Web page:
January 11, 2016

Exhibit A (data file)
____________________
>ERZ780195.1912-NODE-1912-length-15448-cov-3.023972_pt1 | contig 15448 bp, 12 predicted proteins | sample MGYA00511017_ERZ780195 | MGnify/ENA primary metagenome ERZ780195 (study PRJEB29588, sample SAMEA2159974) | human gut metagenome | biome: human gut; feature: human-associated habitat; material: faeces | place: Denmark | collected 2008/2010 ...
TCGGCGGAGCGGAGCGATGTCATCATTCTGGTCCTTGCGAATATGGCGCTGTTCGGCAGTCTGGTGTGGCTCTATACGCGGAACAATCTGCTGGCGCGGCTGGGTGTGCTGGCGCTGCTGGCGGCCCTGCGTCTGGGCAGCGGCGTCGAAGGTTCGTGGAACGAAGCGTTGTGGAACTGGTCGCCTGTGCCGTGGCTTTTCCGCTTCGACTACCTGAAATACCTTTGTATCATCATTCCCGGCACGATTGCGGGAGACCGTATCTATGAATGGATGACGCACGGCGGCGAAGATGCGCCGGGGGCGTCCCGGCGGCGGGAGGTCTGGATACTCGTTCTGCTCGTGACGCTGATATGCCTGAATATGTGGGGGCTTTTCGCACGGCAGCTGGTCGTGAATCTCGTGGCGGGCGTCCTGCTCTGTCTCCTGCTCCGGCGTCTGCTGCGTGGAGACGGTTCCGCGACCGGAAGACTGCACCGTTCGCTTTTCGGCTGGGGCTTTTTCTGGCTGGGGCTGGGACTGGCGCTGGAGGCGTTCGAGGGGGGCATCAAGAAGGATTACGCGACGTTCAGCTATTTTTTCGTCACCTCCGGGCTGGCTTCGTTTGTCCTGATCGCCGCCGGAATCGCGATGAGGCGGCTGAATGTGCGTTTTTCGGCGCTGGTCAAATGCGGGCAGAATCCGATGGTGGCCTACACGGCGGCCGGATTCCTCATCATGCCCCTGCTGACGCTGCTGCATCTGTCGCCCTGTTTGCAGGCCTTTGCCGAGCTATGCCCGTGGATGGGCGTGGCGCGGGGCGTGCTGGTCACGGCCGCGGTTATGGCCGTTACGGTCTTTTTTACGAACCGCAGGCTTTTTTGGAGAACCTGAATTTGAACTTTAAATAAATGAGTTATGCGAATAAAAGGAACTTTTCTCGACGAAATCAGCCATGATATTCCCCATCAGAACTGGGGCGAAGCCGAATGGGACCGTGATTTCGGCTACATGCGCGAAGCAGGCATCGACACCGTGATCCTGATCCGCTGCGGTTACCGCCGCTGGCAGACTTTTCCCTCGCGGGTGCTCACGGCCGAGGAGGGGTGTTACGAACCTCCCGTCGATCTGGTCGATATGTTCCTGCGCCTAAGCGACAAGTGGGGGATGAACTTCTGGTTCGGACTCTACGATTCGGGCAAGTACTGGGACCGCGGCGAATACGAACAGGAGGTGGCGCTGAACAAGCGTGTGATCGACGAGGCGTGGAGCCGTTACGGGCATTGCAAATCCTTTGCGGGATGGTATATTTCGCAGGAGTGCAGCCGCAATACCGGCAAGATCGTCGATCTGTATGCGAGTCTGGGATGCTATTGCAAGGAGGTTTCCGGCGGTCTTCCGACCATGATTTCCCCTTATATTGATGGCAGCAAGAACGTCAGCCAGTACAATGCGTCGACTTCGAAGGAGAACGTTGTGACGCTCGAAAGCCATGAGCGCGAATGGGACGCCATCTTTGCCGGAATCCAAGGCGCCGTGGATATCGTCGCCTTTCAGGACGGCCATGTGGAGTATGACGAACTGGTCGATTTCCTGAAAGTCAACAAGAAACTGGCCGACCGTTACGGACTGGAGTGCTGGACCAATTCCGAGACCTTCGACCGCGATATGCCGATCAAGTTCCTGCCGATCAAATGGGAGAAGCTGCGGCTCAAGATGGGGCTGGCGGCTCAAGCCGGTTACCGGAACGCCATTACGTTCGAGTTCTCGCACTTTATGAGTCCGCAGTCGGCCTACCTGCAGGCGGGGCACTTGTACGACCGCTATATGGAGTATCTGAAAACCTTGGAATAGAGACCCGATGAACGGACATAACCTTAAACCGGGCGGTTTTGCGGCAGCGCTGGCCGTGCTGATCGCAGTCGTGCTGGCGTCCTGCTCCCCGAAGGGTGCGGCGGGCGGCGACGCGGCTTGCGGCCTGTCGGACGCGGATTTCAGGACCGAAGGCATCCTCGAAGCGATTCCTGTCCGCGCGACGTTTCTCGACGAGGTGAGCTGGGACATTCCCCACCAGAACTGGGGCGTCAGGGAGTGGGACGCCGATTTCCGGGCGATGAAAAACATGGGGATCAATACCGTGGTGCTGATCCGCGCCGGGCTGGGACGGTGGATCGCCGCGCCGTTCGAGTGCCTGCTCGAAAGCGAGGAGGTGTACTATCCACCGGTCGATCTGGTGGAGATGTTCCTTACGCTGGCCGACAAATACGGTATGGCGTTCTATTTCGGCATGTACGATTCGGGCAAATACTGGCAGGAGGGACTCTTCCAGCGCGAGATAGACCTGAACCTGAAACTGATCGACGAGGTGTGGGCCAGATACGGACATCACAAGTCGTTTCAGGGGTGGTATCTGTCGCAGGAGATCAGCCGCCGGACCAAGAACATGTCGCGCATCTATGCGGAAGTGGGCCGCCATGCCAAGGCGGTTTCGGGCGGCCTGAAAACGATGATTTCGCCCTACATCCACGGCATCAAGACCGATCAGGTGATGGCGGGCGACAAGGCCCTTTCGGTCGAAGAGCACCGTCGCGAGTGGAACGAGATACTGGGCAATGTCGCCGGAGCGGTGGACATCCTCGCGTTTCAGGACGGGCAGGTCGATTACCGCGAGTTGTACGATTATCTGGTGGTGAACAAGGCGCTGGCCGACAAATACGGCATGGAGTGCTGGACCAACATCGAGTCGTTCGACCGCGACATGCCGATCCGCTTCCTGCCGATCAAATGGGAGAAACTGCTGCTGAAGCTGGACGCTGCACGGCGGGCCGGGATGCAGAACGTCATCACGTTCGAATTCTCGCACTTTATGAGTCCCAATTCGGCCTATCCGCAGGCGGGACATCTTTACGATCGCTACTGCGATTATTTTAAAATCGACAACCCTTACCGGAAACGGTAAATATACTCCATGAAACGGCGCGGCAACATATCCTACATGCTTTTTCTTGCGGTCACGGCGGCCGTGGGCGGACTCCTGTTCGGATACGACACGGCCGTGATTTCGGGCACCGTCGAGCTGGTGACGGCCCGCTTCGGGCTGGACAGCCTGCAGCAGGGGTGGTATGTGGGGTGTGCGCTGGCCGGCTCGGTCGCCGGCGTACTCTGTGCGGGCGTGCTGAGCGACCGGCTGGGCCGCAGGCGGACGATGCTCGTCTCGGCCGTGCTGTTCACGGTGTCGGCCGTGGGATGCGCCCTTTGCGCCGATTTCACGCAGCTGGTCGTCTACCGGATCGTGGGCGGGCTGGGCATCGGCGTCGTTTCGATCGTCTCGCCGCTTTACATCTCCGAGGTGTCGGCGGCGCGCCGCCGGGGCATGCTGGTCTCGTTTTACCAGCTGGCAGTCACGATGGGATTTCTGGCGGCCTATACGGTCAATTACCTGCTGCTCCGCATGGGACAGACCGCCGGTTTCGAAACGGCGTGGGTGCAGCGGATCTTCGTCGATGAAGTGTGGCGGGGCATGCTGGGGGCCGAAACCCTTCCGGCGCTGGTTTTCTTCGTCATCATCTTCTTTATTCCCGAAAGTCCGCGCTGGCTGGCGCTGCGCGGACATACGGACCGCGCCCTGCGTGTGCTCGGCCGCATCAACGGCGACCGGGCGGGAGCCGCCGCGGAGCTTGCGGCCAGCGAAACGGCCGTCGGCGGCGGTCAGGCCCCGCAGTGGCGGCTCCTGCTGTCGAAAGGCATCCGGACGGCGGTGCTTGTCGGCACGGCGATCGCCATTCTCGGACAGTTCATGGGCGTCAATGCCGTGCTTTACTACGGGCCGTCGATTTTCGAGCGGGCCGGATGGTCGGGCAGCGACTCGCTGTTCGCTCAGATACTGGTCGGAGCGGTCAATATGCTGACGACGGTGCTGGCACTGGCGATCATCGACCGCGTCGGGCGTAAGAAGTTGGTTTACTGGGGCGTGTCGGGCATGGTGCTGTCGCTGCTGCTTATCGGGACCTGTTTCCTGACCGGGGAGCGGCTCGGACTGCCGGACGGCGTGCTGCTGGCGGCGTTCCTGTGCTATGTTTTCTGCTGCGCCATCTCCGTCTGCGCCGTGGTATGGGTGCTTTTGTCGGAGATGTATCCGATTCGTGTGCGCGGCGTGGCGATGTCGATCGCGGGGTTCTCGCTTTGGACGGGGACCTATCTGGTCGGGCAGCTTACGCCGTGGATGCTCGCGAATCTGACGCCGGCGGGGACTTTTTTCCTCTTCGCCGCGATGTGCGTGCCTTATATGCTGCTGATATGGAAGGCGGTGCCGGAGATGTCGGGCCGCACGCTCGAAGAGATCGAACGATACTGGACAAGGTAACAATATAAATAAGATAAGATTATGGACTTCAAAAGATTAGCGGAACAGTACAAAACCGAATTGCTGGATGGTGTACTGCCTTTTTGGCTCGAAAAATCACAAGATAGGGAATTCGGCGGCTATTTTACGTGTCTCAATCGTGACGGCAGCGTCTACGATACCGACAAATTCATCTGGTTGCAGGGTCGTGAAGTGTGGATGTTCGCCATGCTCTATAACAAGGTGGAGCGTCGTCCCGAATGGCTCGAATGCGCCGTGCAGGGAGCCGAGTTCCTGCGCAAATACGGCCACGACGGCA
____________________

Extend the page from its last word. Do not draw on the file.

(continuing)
Insular tumors can have predominantly temporal or frontal extensions. In this case, I'm reviewing the case of a young lady who presented with seizures and was diagnosed with primarily a temporal tumor extending into the insular. As you can see on these MRI sequences, the tumor's relatively large, affects most of the temporal lobe and the medial structures with a portion of the brain herniating across the tentorium and the incisura. The tumor does not have any significant amount of enhancement. And again, extents into the insular and displaces the thalamus in the medial striatum. There is section was conducted via a right frontotemporal craniotomy. Before we proceed with the review of the events, in the operation I would like to review the principles for removal of the tumors, adjacent to the medial structures in patients who suffer from epilepsy. The principle decision-making process depends on the location of a dominant hippocampus. Most of the patients are right-handed and therefore the left hippocampus is dominant. For tumors that are contained or confined within the lateral temporal lobe neocortex and come in close proximity of the non-dominant hippocampus and also lead to seizures, I remove both the tumor and the non-affected hippocampus. In this patient, both the hippocampus and the lateral temporal lobe is affected. And therefore, both structures will removed, however, in the patient whose tumor ends just about here, and the hippocampus is unaffected the tumor, and the non-affected hippocampus will be removed. This decision-making process is different if the dominant hippocampus involved in verbal memory is involved, or the tumor comes in close proximity of the dominant hippocampus. If the tumor is non-contiguous with a dominant hippocampus, but comes in a very close proximity of the hippocampus, I only remove the tumor, but preserve the dominant hippocampus. For those tumors that affect and infiltrate the dominant hippocampus, preoperative neuropsychological evaluation determines if resection of the dominant hippocampus is indicated. If the patient does not suffer from any dysfunction in his/her verbal memory, removal of the dominant hippocampus is cautioned, as this procedure can lead to disabling, dysfunction in memory. Let's go ahead and discuss the newest of technique for removal of this large tumor, obviously the effect in your cortex will be removed up to the poster end of the latter aspect of the tumor and an anterior to posterior trajectory will be utilized to be able to remove the tumor and obviously enter the ventricle. Entering the ventricle, defines the margins, and the board is of resection and orients the surgeon regarding achieving adequate resection posteriorly. So the extent of resection more medially is guided by obviously the peel membranes over the Sylvian fissure and potentially some of the medial and lateral lenticular straight arteries. The extent of resection in fairly is guided by the peel membranes over the basal cisterns and the PCA, as well as the third nerve. Neuro navigation obviously assists with all the steps of the operation. Here's patient positioning and incision. The exposure is primarily temporal and not frontal. You can see the Sylvian fissure, the anterior temporal lobe. expanded. Anter temporal vein is compromised, but the vein of Libya is obviously protected. This is about four centimeter from the temporal tip and lateral temporal neocortical resection is conducted in standard fashion. They made a fossa flores identified early. Part of the tumor is removed in the process of lateral new quarter quarter section. The next step involves remove the tumor or the peel membranes covering the basal cisterns. Obviously the thick bands of the peel surfaces are used to protect the contents of the basal cisterns. I like this maneuver of using this flat dissector and peeling of the onciss from its peel membranes. You can see the third nerve and the neurovascular structures early. The tempo horn is uncovered. The hippocampus is identified. I continue removal of the medial temporal lobe over the peel membranes of the basal cisterns. The third nerve is identified. Violation of this membrane is avoided. As you remember, based on preoperative evaluation and imaging, portion of the medial temporal lobe was herniating around the tentorium. And as you can see, the brain had to be really pulled out centrally over the peel of the basal cisterns. Next, as you can see the tumor and mobile extended until they peel membranes over the cell and fisher are exposed. Tumor removal extended more medially until some of lintiqluose straight arteries are encountered. Neuro navigation guides to extend of tumor removal within the insula. Postoperative MRI demonstrates desirable resection of the tumor with only minimal residual T2 signal change. The final pathology in this patient was consistent with a great to all ago dental cleoma. Thank you.
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